Capel on Keywording - Alamy Sheds Light on its Keywording Philosophy

Alamy Images' Head of Content, Alan Capel, gives some insights into the business of keywording and how Alamy structures its metadata.

Keywording, keywording...just how mind-blowingly, soul destroying an activity can this be?  This is what I usually hear when I talk to Photographers about keywording.

Many of these photographers remember the days when all they had to worry about was getting the right shot and getting the slides off to the library.  Words associated with images was the responsibility of the agency. You could help by captioning the images but that would probably stretch to the location of the shoot and cursory description of the content.  I often had to work with a landscape, a rough idea of where the photographer had been and an awful lot of travel guides to try to correctly describe the image in hand.   I still amaze people by recognizing obscure monuments from around the world, my friends think I’m such a well travelled person but the experiences  were 100% vicarious.

As we all know, times have changed and in tandem with the brave new world of digital imagery came the need for comprehensive and insightful keywording.

It used to be all about the image but now it’s all about the image and the ability to describe and contextualize it.

Some photographers abdicate this responsibility to keywording companies,  others choose to do it themselves. As one gnarled veteran photographer told me, “yes I do my own keywording but I have to buy a bottle of gin to get me through it!”  I’d imagine his keywording starts off quite relevant and then probably ventures into the realms of surreal and ends up downright obscure!  So I’m not advocating alcoholic assistance but help is at hand.

a number of keywording companies offer specialist keywording services whereby they will keyword your images for you. You do need to provide basic caption info but they will do the rest.   They will not only cover the literal aspect of your image - is it daylight, is there a tree in it?  But also what emotions and concepts does the image evoke?  These are fundamentals that are vital if you are looking to catch the eye of the creative image buyer.

Other companies have developed keywording software where you can continue to do the work yourself but semantic networks and hierarchical keyword structures lighten the mental load. In the long run they are probably cheaper than the gin option and certainly better for your general well being.

At Alamy we have an ever-growing, diverse collection and it very quickly became clear that just having a single keyword field meant was not going to be sustainable. It was no help to customers when a search for ‘dog’ returned a dog head shot found on the same page as an image in which the dog is miles away, obscured in the background.

I’d long been an advocate of having something called ‘super keywords’.  I could usually look at an image and sum up its principle relevant search terms in a matter of a few words. The rest was padding, albeit often important padding to further contextualize the image.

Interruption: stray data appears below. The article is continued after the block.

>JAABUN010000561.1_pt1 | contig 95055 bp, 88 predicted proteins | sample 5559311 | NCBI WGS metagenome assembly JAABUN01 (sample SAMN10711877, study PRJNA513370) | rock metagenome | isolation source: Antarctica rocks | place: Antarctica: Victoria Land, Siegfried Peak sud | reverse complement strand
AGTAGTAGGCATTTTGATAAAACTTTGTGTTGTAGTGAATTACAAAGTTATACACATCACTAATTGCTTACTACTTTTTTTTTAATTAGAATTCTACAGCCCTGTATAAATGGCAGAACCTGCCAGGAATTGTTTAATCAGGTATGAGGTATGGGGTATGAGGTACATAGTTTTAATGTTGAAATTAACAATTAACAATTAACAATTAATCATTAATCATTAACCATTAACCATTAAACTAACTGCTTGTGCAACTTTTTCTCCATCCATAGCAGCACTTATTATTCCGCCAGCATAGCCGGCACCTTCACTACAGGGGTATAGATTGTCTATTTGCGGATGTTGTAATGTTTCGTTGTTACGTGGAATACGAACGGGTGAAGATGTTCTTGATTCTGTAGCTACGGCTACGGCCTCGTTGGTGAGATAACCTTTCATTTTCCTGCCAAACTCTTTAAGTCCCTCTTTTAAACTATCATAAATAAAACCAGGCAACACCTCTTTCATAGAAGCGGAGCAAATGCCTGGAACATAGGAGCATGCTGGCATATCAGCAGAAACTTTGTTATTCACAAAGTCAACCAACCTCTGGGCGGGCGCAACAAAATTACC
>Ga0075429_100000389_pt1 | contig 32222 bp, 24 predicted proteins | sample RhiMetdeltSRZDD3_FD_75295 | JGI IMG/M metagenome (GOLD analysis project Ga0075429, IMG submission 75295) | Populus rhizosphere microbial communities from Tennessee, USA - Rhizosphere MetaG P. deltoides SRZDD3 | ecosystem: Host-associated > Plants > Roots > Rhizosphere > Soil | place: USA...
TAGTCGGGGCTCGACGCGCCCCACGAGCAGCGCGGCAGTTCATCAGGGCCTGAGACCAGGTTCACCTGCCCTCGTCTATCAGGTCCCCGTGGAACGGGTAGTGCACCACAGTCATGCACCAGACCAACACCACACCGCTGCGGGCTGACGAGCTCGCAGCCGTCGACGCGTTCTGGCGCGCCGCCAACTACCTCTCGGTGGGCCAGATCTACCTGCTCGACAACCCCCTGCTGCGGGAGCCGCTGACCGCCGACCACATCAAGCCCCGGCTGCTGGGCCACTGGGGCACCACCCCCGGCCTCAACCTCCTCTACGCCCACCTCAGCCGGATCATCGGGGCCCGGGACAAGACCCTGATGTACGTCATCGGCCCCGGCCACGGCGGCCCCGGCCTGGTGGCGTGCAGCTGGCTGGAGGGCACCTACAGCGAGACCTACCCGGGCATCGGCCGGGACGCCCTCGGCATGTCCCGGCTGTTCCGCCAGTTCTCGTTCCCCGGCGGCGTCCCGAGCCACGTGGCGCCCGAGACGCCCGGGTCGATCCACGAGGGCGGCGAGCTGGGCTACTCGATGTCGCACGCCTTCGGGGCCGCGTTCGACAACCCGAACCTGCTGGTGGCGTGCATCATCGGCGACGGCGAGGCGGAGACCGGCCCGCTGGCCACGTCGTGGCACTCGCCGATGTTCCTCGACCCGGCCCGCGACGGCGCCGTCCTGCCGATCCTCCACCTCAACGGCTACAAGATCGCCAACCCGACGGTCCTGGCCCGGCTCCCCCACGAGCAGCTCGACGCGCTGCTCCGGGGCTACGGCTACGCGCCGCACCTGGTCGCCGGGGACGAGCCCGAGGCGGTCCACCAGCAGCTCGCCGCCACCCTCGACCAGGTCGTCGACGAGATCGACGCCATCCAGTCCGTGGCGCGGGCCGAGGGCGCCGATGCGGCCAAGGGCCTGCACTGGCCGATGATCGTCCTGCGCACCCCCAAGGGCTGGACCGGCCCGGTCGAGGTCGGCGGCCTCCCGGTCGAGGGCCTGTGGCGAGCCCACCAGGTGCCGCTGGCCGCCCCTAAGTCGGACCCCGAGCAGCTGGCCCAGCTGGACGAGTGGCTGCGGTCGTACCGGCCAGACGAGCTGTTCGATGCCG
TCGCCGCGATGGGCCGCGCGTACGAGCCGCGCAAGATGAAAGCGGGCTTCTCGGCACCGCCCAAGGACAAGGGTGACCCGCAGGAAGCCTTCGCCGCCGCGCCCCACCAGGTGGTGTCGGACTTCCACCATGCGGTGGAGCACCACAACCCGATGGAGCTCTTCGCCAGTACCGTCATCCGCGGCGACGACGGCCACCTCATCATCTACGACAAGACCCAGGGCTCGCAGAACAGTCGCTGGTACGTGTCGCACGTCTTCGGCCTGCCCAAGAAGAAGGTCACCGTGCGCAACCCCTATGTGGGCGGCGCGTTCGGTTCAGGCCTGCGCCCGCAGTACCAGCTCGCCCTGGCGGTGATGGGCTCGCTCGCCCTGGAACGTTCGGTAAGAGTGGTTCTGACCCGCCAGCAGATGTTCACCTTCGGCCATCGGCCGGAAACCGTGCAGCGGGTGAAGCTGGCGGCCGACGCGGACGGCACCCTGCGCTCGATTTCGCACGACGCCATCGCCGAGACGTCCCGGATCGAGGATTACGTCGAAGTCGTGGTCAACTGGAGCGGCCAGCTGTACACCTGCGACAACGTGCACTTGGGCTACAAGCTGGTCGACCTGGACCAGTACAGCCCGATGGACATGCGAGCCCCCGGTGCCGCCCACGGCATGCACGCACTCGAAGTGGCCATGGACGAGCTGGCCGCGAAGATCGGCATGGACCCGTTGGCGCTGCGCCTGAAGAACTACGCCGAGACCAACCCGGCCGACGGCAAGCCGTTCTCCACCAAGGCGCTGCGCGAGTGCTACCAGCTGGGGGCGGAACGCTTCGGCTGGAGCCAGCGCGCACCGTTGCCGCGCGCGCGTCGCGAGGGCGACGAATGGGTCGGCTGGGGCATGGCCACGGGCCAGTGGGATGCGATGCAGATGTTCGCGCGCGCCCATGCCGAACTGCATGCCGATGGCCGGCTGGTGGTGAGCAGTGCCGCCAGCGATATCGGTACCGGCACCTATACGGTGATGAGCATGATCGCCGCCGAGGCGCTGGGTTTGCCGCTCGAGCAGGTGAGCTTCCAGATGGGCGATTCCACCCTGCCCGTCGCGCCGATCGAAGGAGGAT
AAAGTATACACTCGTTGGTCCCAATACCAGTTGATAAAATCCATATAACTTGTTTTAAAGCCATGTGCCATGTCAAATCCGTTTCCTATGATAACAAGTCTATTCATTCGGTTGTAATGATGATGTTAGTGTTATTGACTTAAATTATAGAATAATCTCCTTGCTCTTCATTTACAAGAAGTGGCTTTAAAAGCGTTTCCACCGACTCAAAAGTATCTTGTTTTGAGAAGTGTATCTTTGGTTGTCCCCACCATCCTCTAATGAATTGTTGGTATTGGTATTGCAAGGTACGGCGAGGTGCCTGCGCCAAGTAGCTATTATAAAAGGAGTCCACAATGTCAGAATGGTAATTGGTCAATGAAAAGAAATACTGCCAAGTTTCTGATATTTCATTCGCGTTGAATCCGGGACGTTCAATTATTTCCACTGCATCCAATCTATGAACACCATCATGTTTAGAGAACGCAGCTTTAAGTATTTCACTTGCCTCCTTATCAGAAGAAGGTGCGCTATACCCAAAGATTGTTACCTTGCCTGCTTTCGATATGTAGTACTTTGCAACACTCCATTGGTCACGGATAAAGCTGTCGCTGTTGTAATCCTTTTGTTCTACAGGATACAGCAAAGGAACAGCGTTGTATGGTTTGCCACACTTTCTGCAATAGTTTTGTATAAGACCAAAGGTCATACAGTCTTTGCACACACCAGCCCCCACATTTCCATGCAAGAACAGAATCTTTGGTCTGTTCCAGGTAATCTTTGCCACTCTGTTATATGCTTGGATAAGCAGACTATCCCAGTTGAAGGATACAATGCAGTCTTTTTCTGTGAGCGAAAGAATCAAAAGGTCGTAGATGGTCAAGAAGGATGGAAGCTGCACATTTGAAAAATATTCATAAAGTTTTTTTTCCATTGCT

So at Alamy we introduced three fields .  The essential keywords field is only 50 characters long and this is where you put your crown jewels in terms of the key words.  The most important terms go in here. If the image shouts ‘freedom’ make sure it’s an essential keyword.  If the image is of a couple arguing it’s about ‘relationships’,’arguments’ and ‘stress’ and it’s probably very little about the colour of the model’s hair or the fact that they are sitting in a garden. That’s why keywords are key words.

We then have two further tiers.  The main keywords field gives you 300 characters to play with and you can usually exhaust the most relevant terms by using this field.  Finally there is the comprehensive keywords field which you may well use if you are generating synonyms of your preferred terms. Remember, even though a hierarchical tree with a semantic network of synonyms ‘tells’ you that ‘autonomy’ means the same as ‘freedom’ which of these two words will a searcher use when looking for images to promote adventure holidays? Cue booming voice… “experience the autonomy with Adventurehols..” I don’t think so.  So please check any auto-keywording for relevancy.

If the word the customer is searching for is in your essential keywords field you will appear higher up the search results than images where the words appear in either the main or the comprehensive fields.  This is supposing all other factors are equal.  On Alamy the performance of your images over time also has an impact, plus some other factors that I’m afraid have to remain a mystery.  One important fact is that if your images come up for searches and are ignore by buyers - maybe the dog is too far in the distance - well that will be detrimental to your success on the long run. So on Alamy bad keywording not only disappoints the customer,  in time it will have a negative impact on the photographers’ fortunes too.  It is essential to get it right.

So keywording is essential, and on Alamy the essential keywords field is exactly that..essential.  It’s the way in which you can promote the primary reasons why you took the image and hopefully the primary reasons why it will be bought,

Good Luck, keep off the gin and learn to love words as much as the images themselves (well almost as much).